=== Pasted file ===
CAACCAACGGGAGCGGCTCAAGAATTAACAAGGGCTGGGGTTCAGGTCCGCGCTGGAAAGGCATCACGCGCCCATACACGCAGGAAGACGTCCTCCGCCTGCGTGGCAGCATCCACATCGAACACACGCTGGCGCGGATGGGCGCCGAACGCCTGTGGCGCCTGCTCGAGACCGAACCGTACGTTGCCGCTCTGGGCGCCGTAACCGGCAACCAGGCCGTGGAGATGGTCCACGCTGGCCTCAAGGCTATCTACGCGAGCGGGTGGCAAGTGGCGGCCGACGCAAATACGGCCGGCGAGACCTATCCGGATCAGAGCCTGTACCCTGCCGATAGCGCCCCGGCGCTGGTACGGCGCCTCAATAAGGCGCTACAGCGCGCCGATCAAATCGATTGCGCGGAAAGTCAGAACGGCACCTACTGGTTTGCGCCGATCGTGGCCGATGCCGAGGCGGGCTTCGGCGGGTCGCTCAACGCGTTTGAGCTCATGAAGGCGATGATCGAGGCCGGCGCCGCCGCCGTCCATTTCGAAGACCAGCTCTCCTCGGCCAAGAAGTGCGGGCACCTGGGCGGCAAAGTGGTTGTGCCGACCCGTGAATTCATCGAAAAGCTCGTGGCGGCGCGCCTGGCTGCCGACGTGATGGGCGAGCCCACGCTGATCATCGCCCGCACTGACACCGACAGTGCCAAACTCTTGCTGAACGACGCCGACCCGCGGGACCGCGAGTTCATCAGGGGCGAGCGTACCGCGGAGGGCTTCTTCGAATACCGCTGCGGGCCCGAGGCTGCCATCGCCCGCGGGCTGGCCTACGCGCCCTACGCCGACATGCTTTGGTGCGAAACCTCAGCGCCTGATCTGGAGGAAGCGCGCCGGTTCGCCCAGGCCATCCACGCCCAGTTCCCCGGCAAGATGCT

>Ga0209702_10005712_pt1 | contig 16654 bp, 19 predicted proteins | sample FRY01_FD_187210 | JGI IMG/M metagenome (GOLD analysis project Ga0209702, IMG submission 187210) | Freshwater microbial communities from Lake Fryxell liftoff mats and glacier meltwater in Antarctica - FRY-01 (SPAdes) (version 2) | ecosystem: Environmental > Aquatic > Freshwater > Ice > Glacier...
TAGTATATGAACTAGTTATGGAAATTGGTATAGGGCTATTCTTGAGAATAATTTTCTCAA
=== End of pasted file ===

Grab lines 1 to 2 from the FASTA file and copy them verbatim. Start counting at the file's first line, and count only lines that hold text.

CAACCAACGGGAGCGGCTCAAGAATTAACAAGGGCTGGGGTTCAGGTCCGCGCTGGAAAGGCATCACGCGCCCATACACGCAGGAAGACGTCCTCCGCCTGCGTGGCAGCATCCACATCGAACACACGCTGGCGCGGATGGGCGCCGAACGCCTGTGGCGCCTGCTCGAGACCGAACCGTACGTTGCCGCTCTGGGCGCCGTAACCGGCAACCAGGCCGTGGAGATGGTCCACGCTGGCCTCAAGGCTATCTACGCGAGCGGGTGGCAAGTGGCGGCCGACGCAAATACGGCCGGCGAGACCTATCCGGATCAGAGCCTGTACCCTGCCGATAGCGCCCCGGCGCTGGTACGGCGCCTCAATAAGGCGCTACAGCGCGCCGATCAAATCGATTGCGCGGAAAGTCAGAACGGCACCTACTGGTTTGCGCCGATCGTGGCCGATGCCGAGGCGGGCTTCGGCGGGTCGCTCAACGCGTTTGAGCTCATGAAGGCGATGATCGAGGCCGGCGCCGCCGCCGTCCATTTCGAAGACCAGCTCTCCTCGGCCAAGAAGTGCGGGCACCTGGGCGGCAAAGTGGTTGTGCCGACCCGTGAATTCATCGAAAAGCTCGTGGCGGCGCGCCTGGCTGCCGACGTGATGGGCGAGCCCACGCTGATCATCGCCCGCACTGACACCGACAGTGCCAAACTCTTGCTGAACGACGCCGACCCGCGGGACCGCGAGTTCATCAGGGGCGAGCGTACCGCGGAGGGCTTCTTCGAATACCGCTGCGGGCCCGAGGCTGCCATCGCCCGCGGGCTGGCCTACGCGCCCTACGCCGACATGCTTTGGTGCGAAACCTCAGCGCCTGATCTGGAGGAAGCGCGCCGGTTCGCCCAGGCCATCCACGCCCAGTTCCCCGGCAAGATGCT

>Ga0209702_10005712_pt1 | contig 16654 bp, 19 predicted proteins | sample FRY01_FD_187210 | JGI IMG/M metagenome (GOLD analysis project Ga0209702, IMG submission 187210) | Freshwater microbial communities from Lake Fryxell liftoff mats and glacier meltwater in Antarctica - FRY-01 (SPAdes) (version 2) | ecosystem: Environmental > Aquatic > Freshwater > Ice > Glacier...